Sad, and nearly true, but not all Navy are that way, Mr. Harrison…not all Navy. Still, when Brian Aldiss visited him, he observed
Brian enjoyed the frontierlike quality of Imperial Beach but, sadly, it was time to leave . Brian and I were enjoying a last beer when he hesitated— then said with feeling, “I’ve enjoyed every moment— so don’t get me wrong …“But I do feel that you are knee-high in a waist-deep culture.” He didn’t elaborate. He didn’t have to.
I wonder what Mr. Aldiss would say about the depth of today’s American culture?
I was glad to see Harrison’s – and the class he was teaching – assessment of E.E. “Doc” Smith:
We came to the conclusion, after a lot of discussion, that the readers of “Doc” Smith were all prepubescent little boys, and not only that, but the Gray Lensman was also a prepubescent little boy— you take down his zipper and it’s smooth, there’s nothing underneath it at all! E. E. Smith had a PhD —he worked as a chemist in a donut factory.
And Harrison thought him a nice guy…just not a writer. And yet
I have a letter in my correspondence file from Terry Carr saying how terrible “ Doc” Smith is. I said, “How old were you when you read it? ” He said, “I was twenty -one.” I was eight years old, and let me tell you, when you’re eight years old it reads pretty well. It’s age-dependent, bad writing and stupid plotting, and a lot of juvenility.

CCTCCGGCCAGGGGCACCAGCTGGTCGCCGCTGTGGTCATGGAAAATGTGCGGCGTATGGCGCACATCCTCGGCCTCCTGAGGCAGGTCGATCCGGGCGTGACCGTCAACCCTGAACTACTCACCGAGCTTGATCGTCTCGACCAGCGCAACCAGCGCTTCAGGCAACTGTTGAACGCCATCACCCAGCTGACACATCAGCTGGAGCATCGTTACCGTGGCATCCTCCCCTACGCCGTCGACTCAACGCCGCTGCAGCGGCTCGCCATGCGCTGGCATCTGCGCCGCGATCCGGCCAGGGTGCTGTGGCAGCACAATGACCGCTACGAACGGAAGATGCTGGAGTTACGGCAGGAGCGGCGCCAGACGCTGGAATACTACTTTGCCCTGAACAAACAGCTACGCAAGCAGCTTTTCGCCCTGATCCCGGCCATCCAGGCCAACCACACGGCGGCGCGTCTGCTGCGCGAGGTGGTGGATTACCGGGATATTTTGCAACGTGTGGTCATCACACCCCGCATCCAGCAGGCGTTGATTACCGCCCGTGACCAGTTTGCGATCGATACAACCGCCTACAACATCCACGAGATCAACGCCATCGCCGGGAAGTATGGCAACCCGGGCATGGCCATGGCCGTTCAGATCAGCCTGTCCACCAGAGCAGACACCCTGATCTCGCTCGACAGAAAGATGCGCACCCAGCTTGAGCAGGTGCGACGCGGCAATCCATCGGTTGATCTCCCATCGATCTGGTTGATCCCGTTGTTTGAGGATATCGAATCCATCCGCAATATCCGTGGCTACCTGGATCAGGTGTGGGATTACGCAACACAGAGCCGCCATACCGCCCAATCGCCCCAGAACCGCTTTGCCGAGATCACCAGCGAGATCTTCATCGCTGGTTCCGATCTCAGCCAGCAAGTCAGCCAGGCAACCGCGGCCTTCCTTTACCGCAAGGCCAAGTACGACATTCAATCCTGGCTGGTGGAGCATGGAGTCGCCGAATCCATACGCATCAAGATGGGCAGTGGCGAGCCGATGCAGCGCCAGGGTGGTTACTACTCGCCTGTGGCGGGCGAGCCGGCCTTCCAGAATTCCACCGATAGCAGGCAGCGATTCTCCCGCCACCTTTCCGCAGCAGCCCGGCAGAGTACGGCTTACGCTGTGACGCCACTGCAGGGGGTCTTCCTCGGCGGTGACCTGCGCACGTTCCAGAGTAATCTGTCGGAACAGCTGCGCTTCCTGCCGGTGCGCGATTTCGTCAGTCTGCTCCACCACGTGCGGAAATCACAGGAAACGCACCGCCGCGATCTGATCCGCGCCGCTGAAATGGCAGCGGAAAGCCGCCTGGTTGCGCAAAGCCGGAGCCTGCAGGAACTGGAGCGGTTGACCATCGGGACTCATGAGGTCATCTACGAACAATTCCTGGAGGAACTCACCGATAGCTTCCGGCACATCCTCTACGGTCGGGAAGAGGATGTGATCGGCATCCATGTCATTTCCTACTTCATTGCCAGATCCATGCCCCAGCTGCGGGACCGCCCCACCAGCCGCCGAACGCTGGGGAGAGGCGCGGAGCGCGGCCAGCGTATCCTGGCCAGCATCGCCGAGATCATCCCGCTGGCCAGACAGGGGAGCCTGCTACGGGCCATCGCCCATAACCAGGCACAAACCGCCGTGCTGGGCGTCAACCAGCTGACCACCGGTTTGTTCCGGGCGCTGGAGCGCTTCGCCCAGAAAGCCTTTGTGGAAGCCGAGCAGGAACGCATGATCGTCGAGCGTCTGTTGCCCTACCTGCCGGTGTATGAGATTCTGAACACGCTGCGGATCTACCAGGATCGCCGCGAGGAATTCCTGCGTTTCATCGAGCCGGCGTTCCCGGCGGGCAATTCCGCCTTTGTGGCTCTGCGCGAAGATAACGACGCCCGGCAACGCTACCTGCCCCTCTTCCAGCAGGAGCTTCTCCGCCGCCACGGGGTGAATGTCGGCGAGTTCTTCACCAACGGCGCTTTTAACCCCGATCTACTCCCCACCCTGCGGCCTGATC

On the atrocity his story Make Room! Make Room! became, “Soylent Green”, and the filming, he said of one scene
Then [Edward G.] Robinson took this really dreary, badly written scene and before our eyes built a new scene that embodied the essence of the book and the film. Old wooden-faced Heston had to actually act a little bit—
More on writing, Harrison says of peer reactions to his Stainless Steel Rat series
The problem is that fast-paced humorous adventure stories are rarely taken seriously. Books that appear to be written quickly are actually harder to write. The story moves at a faster pace, but only because of the work the author has put in. Sentences are shortened and paragraphs have fewer sentences. Punctuation becomes simpler, with commas dropped so that the reader zips through the sentences. Dialogue is punchier. It is disappointing when critics say “he writes hastily.” I still have to do my homework and get my facts right.
And his essay on how he developed West of Eden (not included in the main body of the book because Harrison died before they could work it in)… a lot of getting facts right. Impressive, he says he had 30,000 words of notes before even starting the novel!
In addition to more Harrison books on my horizon, he also mentioned a book by Chapman Cohen that I have to hunt down. Meanwhile, full circle, a delightful read.